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Western Wahoo

(Euonymus occidentalis Nuttall ex Torrey)

in British Columbia

Report to:

Paul Kuster,

District Manager, Squamish Forest District

October 14, 1999,

Final Revision December 6, 1999


Fred Nuszdorfer

Research Program


Management direction and support for this consultation was provided by the Squamish Forest District Manager, Paul Kuster and Frank Ullmann, Operations Manager. Assistance in planning and fieldwork were provided by Steve Rochetta, Andre Germain, and Stu McDonald. Staff at Deakin Equipment provided assistance in first use of the GPS unit. Fred Cleland and communications staff in the regional office supplied equipment. Transportation to and from Squamish was organized by Rob Moody. Betty Adamson provided office assistance and maintained communication services while we were in the field. Administrative services and assistance were also provided by Vancouver Regional staff:Vinka MacQueen and Barb Sorensen. Peter Pitsakis generated the digital map of the area. John Sunde, made available his department’s scanning equipment and computer. Andy Miller, identified the reported location of western wahoo in the upper Elaho River area on an aerial photograph. Dave Miller, indicated the location of the new road to the site from which the plant was reported. Adolf Ceska, provided information about Western Wahoo and its location in British Columbia. Access to the herbarium specimens of the plant at the University of British Columbia was provided by Olivia Lee. I am grateful to the individuals listed above and those who assisted me but I have omitted to name through oversight. Also, I thank my family: Katalin, Jana and Nikki for accommodating and supporting my long field days and work on weekends and nights.

Funding for this project was provided by Her Majesty the Queen, through the Vancouver Regional Office Research budget and the Squamish Forest District operational budget.


Euonymus occidentalis Nuttall ex Torrey or Western Wahoo was reported from an area in the upper Elaho River between Lava and Cesna creeks by the Western Canada Wilderness Committee in 1999. No evidence that this is the case has been found after one general field examination of the area and a second field examination at the site from where it was reported. Thus, there still is only one confirmed location of Western Wahoo in British Columbia. It is on the floodplain of the Tsolum River, near Courtenay, on Vancouver Island.


Western Wahoo (Euonymus occidentalis Nuttall ex Torrey) was reported to be in the upper Elaho River area, Squamish Forest District This report was made by the Western Canada Wilderness Committee (WCWC) in an August 2, 1999 news release through their web site. Partly, the committee stated: “Volunteers were very excited to find an extremely rare tree species (only one other known site in Canada), the Western Wahoo, on their first day of research.” (Western Canada Wilderness Committee, 1999)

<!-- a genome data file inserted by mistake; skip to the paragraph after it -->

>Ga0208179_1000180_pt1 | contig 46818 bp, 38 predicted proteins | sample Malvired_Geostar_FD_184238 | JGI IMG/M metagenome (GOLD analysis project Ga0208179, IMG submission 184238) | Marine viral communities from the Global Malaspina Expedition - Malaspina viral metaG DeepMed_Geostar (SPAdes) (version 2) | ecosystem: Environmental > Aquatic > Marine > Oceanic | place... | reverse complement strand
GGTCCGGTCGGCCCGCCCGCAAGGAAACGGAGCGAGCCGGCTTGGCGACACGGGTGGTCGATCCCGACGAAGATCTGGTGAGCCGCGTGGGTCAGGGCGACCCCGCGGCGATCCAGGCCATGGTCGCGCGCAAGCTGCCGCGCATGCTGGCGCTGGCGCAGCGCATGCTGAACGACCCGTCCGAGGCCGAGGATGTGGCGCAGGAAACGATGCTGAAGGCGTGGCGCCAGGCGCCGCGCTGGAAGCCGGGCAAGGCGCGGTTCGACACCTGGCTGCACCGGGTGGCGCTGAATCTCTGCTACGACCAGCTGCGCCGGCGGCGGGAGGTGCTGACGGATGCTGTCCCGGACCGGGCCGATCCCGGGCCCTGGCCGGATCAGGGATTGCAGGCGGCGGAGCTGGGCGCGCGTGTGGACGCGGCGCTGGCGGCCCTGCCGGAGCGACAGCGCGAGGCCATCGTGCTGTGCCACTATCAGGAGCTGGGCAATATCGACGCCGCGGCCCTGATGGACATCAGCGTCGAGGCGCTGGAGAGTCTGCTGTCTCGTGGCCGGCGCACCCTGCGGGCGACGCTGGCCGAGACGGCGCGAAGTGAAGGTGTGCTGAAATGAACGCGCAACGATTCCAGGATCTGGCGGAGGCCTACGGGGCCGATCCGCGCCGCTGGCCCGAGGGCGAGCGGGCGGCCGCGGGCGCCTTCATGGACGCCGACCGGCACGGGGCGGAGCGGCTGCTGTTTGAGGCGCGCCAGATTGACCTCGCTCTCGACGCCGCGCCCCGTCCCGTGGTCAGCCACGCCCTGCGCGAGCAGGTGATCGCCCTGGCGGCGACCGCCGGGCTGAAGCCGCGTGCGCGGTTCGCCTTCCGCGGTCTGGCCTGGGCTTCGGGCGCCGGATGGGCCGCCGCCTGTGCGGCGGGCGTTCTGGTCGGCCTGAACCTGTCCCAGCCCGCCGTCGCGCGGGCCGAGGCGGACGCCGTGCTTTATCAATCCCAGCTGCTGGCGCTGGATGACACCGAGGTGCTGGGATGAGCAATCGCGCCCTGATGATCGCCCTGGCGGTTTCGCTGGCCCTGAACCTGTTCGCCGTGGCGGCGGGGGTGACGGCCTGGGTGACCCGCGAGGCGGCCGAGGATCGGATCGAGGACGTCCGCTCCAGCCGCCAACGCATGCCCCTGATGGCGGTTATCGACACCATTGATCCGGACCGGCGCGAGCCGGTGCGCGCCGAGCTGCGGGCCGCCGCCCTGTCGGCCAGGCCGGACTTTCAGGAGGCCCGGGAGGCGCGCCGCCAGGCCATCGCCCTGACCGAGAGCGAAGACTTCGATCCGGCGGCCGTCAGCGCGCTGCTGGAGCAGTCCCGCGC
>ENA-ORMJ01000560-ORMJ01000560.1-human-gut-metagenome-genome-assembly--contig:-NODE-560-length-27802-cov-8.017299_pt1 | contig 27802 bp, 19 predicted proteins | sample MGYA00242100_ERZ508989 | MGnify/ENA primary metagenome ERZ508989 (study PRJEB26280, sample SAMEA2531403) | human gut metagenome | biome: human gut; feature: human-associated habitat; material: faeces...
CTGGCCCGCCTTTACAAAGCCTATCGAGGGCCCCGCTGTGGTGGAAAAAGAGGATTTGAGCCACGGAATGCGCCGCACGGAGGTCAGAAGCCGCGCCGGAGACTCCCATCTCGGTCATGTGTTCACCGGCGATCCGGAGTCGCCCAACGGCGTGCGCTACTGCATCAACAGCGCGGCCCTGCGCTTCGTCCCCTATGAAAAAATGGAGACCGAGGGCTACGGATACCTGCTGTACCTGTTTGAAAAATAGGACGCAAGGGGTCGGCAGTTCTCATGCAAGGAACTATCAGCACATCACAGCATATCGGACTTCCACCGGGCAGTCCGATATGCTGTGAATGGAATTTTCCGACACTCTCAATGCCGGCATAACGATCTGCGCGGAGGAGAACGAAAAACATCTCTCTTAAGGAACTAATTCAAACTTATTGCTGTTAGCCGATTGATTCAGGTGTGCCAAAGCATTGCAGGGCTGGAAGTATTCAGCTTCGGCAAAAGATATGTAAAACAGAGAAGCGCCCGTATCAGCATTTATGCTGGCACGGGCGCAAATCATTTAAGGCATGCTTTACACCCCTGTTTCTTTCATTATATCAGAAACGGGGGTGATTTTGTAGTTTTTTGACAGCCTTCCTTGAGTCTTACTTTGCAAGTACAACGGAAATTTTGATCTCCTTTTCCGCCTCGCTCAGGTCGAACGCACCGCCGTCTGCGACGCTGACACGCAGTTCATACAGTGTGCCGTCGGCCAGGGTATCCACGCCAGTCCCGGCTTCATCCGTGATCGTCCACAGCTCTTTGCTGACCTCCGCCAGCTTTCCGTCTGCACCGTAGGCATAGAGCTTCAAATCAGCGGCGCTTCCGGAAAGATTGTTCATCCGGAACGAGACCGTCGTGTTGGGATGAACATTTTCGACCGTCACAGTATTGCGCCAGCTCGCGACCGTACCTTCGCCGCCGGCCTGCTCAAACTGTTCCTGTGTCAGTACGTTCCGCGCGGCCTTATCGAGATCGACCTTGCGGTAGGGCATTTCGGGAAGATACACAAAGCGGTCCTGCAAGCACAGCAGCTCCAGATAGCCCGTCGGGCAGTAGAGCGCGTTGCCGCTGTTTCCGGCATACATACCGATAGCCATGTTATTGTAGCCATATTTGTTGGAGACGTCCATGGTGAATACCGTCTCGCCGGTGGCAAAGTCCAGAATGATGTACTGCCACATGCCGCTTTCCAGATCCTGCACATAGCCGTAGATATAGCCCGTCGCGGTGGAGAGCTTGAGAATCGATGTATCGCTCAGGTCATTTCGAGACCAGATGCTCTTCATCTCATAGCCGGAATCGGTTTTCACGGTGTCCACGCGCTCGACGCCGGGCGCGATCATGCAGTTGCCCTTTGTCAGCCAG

So far the only confirmed location of Western Wahoo (Euonymus occidentalis Nuttall ex Torrey) in British Columbia is near Courtenay, on Vancouver Island (Brayshaw, 1996), (Figure 1). The plant is on the floodplain of the Tsolum River on Crown land that is under fee-simple title. (Adolf Ceska, British Columbia Conservation Data Centre, personal communication).

Figure 1. Loacation (arrow) of Euonymus occidentalis or Western Wahoo in British Columbia (National Geographic Society, ).

The extent of the distribution of the species in the United States is illustrated in Figure 2.

Figure 2. Distribution of Euonymus occidentalis or Western Wahoo in the United States (Moore, 1999).

Description of Shrub

Western Wahoo is a 2 to 5 metre tall deciduous shrub. It has opposite leaves that are ovate to lanceolate and approximately 5 cm long by 2 cm wide (Brayshaw, 1996), Figure 3.

Figure 3. Western Wahoo, Euonymus occidentalis (Simpson, 1999).


United States

Western Wahoo is widely distributed in California. Thus, it is not listed as rare or endangered there (CalFlora, 1999; The Resources Agency, 1999). It is S3, i.e. rare or uncommon, in Oregon, (The Oregon Natural Heritage Program, 1999). The species is ranked as S1, i.e. critically imperiled because of extreme rarity, in Washington State by the Washington Natural Heritage Program (Washington Natural Heritage Program, ).

British Columbia

Western Wahoo is ranked as S1 by the British Columbia Conservation Data Centre, Ministry of Environment, Lands and Parks (Douglas, 1998). This is because it has only been found in one location in the Province, as described earlier in this report.

The presence of Western Wahoo in the upper Elaho River valley would represent a surprising expansion of its range into a plant community and climatic regime that are very different from those of its known locations. However, a published report of a S1 species could not be discounted without a field investigation. This report describes the results of two trips to the upper Elaho River valley to find Western Wahoo.


  1. Determine if the shrub, Euonymus occidentalis or Western Wahoo, is growing in the upper Elaho area

  2. If it is found, to describe the population, photograph it and sample a part for herbaria, provided a sample would not unduly effect the shrub(s).

  3. Report and communicate the results.


A preliminary survey of the general area from which the plant was reported was completed. Next, a field examination was done of the specific site of the species. This site was located on an aerial photograph by Andy Miller, who originally reported the presence of the species in the upper Elaho River valley. The site was examined and the shrubs growing there were sampled and preserved. This report was then prepared.

Location of Area

The area is in Tree Farm License 38, held by International Forest Products Ltd. Western Wahoo was reported to be near mile 64 on the logging road to the upper reaches of the valley, between Lava and Cesna Creeks(Figure 3).